Mr. Power: Is the Minister aware that any hope of corrective treatment in the Eastern Health Board area is so far off that in Kildare the damage is done long before anyone can hope to have the problem solved? There is a complete absence of orthodontic treatment.

Dr. O'Hanlon: I accept what Deputy Power says. I am very concerned about the very low and inadequate level of dental service available. We are looking at it in the context of next year's Estimates.

Mr. Allen: The Minister has admitted that the service is in chaos. What strategy review is taking place between him and the Minister for Education? On the one hand we have the dental service in disarray and we do not have the funds to carry out the services we are legally obliged to supply. On the other hand, we have an oversupply of dentists and we are spending £17.5 million on educating dentists whom we do not require. What review is taking place in this area?

Dr. O'Hanlon: Obviously certain factors help to maintain the teeth of children, one being flouridation which has made a major impact on the incidence of dental caries in the community. It is important that children be instructed in their homes and in schools on how to protect their teeth. It is not possible in the current year to allocate any extra money to the dental service to which the question refers.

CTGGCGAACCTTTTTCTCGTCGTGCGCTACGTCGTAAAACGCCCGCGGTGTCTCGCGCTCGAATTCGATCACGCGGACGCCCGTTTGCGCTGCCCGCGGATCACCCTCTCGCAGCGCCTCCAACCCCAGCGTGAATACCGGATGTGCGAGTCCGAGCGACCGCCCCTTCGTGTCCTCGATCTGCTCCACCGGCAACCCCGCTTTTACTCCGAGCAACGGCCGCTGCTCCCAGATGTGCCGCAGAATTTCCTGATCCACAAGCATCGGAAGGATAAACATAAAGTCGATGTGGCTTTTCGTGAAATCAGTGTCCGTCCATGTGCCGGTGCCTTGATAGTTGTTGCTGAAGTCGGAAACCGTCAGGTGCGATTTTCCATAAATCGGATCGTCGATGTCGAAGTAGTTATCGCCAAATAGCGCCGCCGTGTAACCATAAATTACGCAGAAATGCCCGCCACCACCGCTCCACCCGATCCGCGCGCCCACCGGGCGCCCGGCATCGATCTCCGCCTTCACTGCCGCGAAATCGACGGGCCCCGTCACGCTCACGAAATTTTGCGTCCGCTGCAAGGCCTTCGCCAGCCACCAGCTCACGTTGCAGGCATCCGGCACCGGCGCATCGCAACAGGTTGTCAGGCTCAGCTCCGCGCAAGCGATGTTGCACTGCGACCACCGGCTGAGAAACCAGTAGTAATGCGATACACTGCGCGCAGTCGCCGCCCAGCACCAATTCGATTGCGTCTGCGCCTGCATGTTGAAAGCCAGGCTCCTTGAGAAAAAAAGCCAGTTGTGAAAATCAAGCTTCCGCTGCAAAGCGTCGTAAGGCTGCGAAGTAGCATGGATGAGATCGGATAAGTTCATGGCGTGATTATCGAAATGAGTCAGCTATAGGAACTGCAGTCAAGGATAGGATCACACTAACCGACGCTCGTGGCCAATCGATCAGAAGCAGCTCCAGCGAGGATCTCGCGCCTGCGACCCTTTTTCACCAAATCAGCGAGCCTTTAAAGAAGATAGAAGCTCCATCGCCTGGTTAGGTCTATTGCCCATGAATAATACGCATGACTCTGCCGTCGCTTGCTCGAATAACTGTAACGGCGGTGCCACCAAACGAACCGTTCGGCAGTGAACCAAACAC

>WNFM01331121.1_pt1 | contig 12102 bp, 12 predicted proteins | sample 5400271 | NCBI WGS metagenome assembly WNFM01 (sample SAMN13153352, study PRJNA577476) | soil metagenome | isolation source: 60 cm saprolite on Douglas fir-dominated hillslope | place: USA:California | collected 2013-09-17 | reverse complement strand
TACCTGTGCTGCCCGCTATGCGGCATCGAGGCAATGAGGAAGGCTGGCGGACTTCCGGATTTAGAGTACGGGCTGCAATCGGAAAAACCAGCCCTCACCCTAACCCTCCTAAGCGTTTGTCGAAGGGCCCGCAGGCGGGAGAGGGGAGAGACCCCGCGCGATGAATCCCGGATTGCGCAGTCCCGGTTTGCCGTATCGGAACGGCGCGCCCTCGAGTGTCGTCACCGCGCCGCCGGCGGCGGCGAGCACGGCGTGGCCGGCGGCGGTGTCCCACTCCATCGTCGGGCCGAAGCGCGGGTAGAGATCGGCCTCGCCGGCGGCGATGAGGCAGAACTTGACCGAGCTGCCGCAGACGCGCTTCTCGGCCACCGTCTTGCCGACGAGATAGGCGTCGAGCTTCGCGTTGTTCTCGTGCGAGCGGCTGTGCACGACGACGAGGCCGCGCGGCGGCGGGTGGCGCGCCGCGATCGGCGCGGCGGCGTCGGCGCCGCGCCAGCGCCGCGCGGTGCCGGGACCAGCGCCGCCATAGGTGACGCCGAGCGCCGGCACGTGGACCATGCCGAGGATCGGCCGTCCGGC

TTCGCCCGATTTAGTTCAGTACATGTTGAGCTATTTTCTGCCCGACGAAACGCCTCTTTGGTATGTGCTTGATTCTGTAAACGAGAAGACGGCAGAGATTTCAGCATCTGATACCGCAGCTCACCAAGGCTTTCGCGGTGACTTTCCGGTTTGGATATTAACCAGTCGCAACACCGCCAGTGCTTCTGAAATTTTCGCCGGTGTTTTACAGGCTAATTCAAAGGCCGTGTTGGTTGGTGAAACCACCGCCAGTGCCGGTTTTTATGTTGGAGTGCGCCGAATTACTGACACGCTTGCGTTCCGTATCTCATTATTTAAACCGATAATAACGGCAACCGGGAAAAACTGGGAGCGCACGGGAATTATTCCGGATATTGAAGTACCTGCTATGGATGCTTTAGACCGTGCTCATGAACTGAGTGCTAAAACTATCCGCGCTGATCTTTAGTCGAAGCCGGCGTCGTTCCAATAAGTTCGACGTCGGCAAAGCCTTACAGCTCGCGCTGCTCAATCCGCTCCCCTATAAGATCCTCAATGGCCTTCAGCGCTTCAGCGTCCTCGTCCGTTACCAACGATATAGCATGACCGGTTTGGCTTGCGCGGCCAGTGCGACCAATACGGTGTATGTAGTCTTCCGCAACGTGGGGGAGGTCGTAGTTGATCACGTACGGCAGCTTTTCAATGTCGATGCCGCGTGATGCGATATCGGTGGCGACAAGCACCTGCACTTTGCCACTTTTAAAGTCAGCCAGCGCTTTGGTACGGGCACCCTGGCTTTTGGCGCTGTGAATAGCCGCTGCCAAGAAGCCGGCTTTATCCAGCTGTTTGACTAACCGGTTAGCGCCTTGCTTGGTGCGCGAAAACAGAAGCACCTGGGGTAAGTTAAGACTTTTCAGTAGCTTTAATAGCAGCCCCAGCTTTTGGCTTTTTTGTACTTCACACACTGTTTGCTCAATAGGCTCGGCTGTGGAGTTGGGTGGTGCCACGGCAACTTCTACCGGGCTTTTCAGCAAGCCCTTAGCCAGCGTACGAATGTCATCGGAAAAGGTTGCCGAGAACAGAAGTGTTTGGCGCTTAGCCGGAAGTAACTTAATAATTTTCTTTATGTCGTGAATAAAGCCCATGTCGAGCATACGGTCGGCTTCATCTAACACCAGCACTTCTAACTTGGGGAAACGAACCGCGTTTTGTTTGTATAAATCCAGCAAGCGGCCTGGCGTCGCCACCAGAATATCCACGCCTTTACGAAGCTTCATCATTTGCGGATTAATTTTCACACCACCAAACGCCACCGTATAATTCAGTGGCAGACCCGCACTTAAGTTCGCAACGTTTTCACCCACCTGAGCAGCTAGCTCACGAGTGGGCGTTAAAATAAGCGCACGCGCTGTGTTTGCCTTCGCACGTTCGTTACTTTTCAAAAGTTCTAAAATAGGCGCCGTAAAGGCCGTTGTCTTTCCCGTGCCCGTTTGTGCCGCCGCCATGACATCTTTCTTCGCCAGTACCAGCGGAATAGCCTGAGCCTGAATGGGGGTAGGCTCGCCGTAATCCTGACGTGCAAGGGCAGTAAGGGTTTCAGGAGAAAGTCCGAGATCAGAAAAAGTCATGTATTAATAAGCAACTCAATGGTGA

[734] (Interruptions.)

Miss Flaherty: A Cheann Comhairle——

Mr. Desmond: May I ask the Minister a final question?

An Ceann Comhairle: I want to get off this question. I will seek to facilitate Deputy Flaherty as she knows full well but I want co-operation in putting brief questions so that I can get through a reasonable number of questions. All questions are important.

Mr. Desmond: Will the Minister assure us that the Government will transfer the £7 million allocated to the treatment benefit scheme in social welfare to the community care programme of his Department to increase the current provision of £13.3 million for 1987 in view of the fact that the treatment benefit extension is most unlikely to occur in 1987? When greater need exists under the health board care programme the money should be spent in that direction.

Dr. O'Hanlon: I can give the Deputy no such assurance because the scheme providing for the dependants of insured workers will be financed from the social insurance fund. I do not consider that it would be appropriate to transfer money from the social insurance fund directly to the fund for the health services.

An Ceann Comhairle: Deputy Mary Flaherty.

Mr. Desmond: Surely the Minister is giving us——

An Ceann Comhairle: I have called Deputy Flaherty.

Miss Flaherty: What steps does the Minister intend to take to ensure that this long overdue service will be made available to the wives of insured workers most of whom go without treatment to ensure that their children are looked after, that vested interests who do not [735] wish to offer services at a more modest level under this scheme will not be allowed to have their way and that the women of Ireland will get the service they have long awaited?

Dr. O'Hanlon: That is for the Minister of Social Welfare.

Mrs. Barnes: Wives' teeth are worse than anybody else's.

Mr. Desmond: Priority my eye.

Mrs. Barnes: Women are always the last priority.

Miss Flaherty: Insured husbands should give up their rights and let their wives have them.

(Interruptions.)